Triangular Fibrocartilage Complex Tear: Orthopedic Plano

by Administrator 26. October 2016 08:15

The Triangular Fibrocartilage Complex (TFCC) Tear is a complex structure between the ends of the small carpal bones and the ulna (in the wrist). It provides stability to the forearm bones (radius and ulna). When this structure gets injured or torn, it results in Triangular Fibrocartilage Complex (TFCC) Tear.

There are two main types of TFCC Tears:

  • Type 1 Tears: These are called Traumatic tears and occur due to excessive use of hand or force applied.
  • Type 2 Tears: Wear and tear of cartilage takes place with the progression of the age.

Causes:

  • Degenerative changes.
  • Power drill injuries.
  • Fall on an outstretched hand
  • Excessive use of badminton racquet or a cricket bat.

Symptoms:

  • Pain in the ulna which increases by performing any physical activity
  • Swelling in the wrist
  • Weakness
  • Clicking sound produced while moving the wrist
  • Low hand grip

Diagnosis:

An orthopedic doctor may conduct physical examination of the wrist and analyze the symptoms experienced by the patient. An X-ray test may be conducted to check for any fracture or dislocation in the wrist. The doctor may even recommend an MRI test which may help to visualize the enlarged image of the injury. Wrist arthrography may also be performed to determine the severity of the condition.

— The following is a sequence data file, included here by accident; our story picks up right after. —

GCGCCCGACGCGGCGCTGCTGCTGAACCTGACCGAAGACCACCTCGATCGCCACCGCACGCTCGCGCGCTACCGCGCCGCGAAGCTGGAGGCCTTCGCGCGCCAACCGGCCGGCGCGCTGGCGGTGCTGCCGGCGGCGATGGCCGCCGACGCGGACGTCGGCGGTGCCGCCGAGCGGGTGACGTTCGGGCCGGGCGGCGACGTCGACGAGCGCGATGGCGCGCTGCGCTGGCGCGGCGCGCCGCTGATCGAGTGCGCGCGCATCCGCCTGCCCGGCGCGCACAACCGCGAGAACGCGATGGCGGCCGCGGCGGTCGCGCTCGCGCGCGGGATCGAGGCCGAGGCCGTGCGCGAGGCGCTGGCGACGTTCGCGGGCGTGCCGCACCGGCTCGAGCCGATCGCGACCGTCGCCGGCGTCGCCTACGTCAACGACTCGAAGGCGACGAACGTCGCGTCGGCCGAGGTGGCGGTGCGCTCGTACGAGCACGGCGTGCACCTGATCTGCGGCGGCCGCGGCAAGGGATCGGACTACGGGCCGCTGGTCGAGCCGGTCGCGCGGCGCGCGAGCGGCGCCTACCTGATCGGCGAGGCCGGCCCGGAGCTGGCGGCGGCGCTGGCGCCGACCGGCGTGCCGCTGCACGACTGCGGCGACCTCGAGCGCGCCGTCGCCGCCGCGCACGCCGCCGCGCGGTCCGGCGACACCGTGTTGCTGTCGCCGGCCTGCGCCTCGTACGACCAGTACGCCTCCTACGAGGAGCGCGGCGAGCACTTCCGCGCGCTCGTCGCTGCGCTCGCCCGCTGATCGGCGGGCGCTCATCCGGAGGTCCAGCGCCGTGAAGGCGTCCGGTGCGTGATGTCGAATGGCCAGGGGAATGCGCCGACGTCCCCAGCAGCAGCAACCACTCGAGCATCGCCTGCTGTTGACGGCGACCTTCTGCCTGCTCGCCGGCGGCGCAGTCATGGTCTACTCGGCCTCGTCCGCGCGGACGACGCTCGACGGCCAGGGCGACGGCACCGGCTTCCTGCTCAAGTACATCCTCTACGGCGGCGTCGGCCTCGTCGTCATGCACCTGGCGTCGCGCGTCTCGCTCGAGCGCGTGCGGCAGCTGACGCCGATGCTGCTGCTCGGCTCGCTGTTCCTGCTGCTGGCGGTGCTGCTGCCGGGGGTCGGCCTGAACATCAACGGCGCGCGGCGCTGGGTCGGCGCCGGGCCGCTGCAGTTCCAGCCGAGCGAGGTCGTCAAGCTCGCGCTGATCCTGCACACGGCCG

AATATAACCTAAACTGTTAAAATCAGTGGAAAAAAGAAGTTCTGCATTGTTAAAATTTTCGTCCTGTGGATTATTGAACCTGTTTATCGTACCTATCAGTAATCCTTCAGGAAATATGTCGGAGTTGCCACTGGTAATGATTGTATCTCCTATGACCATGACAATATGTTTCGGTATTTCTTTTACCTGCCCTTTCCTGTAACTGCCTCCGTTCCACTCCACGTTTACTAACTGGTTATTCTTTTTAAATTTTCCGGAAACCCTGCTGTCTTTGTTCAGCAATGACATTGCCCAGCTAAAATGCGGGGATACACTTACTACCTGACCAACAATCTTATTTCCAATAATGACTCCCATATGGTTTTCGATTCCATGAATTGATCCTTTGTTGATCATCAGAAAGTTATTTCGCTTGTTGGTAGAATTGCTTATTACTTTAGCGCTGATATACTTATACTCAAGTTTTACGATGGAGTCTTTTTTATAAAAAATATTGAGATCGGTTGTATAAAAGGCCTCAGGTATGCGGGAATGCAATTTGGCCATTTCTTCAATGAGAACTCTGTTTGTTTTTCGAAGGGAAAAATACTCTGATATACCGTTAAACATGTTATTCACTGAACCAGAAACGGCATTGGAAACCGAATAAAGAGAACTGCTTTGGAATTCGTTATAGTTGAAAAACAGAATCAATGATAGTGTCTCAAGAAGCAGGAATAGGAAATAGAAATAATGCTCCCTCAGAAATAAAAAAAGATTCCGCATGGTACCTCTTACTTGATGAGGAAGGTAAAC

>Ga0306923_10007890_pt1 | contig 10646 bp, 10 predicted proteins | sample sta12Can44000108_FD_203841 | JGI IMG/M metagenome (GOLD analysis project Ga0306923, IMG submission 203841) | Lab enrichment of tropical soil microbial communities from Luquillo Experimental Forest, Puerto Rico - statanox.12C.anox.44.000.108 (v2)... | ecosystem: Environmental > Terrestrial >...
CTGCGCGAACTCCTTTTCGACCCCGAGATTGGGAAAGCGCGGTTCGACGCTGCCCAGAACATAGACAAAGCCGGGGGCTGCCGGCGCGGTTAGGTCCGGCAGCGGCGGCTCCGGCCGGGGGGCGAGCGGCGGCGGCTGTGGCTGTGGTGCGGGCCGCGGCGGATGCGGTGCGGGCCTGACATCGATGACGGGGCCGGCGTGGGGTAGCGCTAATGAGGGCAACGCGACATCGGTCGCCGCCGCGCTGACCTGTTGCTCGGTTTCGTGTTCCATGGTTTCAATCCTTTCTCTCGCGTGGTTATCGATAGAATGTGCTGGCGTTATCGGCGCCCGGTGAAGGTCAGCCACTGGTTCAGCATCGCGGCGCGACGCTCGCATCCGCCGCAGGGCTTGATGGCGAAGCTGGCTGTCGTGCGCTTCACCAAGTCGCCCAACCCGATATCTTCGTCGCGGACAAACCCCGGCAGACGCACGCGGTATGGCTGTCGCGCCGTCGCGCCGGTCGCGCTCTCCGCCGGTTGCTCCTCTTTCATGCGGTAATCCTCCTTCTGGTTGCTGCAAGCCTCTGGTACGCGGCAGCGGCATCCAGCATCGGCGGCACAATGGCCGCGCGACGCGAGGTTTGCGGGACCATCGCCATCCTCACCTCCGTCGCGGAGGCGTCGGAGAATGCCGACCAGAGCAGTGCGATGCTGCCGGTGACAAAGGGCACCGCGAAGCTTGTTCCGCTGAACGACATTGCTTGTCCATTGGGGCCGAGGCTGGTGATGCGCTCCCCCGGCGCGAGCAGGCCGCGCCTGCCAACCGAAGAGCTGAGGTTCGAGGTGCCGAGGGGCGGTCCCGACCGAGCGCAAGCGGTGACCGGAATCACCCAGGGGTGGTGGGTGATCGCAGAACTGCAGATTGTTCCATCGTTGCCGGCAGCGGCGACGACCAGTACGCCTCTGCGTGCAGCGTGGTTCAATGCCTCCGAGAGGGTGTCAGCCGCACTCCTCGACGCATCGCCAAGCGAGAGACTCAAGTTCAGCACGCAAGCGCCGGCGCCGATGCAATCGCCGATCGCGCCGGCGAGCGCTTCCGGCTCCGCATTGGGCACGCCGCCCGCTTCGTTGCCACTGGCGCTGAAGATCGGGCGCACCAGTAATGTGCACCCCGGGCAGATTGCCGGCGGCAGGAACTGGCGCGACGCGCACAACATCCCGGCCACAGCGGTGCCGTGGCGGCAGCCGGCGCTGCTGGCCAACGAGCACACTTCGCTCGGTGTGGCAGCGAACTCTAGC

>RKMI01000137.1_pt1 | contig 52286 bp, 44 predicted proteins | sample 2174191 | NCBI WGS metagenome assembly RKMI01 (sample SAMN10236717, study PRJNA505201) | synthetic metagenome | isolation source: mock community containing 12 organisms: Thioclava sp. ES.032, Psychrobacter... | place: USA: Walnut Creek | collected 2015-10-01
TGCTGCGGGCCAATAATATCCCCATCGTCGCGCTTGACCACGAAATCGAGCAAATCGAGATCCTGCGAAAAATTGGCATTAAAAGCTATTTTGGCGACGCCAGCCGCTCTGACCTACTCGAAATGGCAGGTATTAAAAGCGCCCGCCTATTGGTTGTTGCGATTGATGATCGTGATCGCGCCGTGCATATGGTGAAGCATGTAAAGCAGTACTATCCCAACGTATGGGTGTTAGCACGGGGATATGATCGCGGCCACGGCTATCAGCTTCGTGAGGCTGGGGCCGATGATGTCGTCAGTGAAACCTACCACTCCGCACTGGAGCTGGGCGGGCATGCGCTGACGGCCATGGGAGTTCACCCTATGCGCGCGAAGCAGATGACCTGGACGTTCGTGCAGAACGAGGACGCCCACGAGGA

Treatment:

Non-Surgical Treatment Options

  • Splint: The doctor may recommend wearing a splint to immobilize the joint and promote healing. The wrist may be immobilized for 4-6 weeks depending on the extent of damage.
  • Medication: Anti-inflammatory medications may be prescribed by the doctor to reduce swelling. Cortisone injections may be administered in case of severe pain.  
  • Physical Therapy:  Certain exercises may be suggested by the doctor to provide strength and flexibility to the wrist joint. These exercises may also help to improve the range of motion of the wrist joint.
  • Rest: Adequate rest must be provided to the affected area. Activities that strain the wrist joint must be avoided.

Surgical Treatment

If non-surgical treatment fails to provide relief, a surgery may be recommended. The doctor may make small incisions to clean the torn edges and remove damaged tissues in the wrist joint. Tears can also be repaired through sutures.

Recovery:

TFCC tear can take a long time to recover, ranging from 8 to 12 weeks.

Dr. Knoll is a hand surgeon in Frisco, TX providing effective treatment for Triangular Fibrocartilage Complex (TFCC) Tear. To schedule an appointment, you can call at (214) 618 - 5502.

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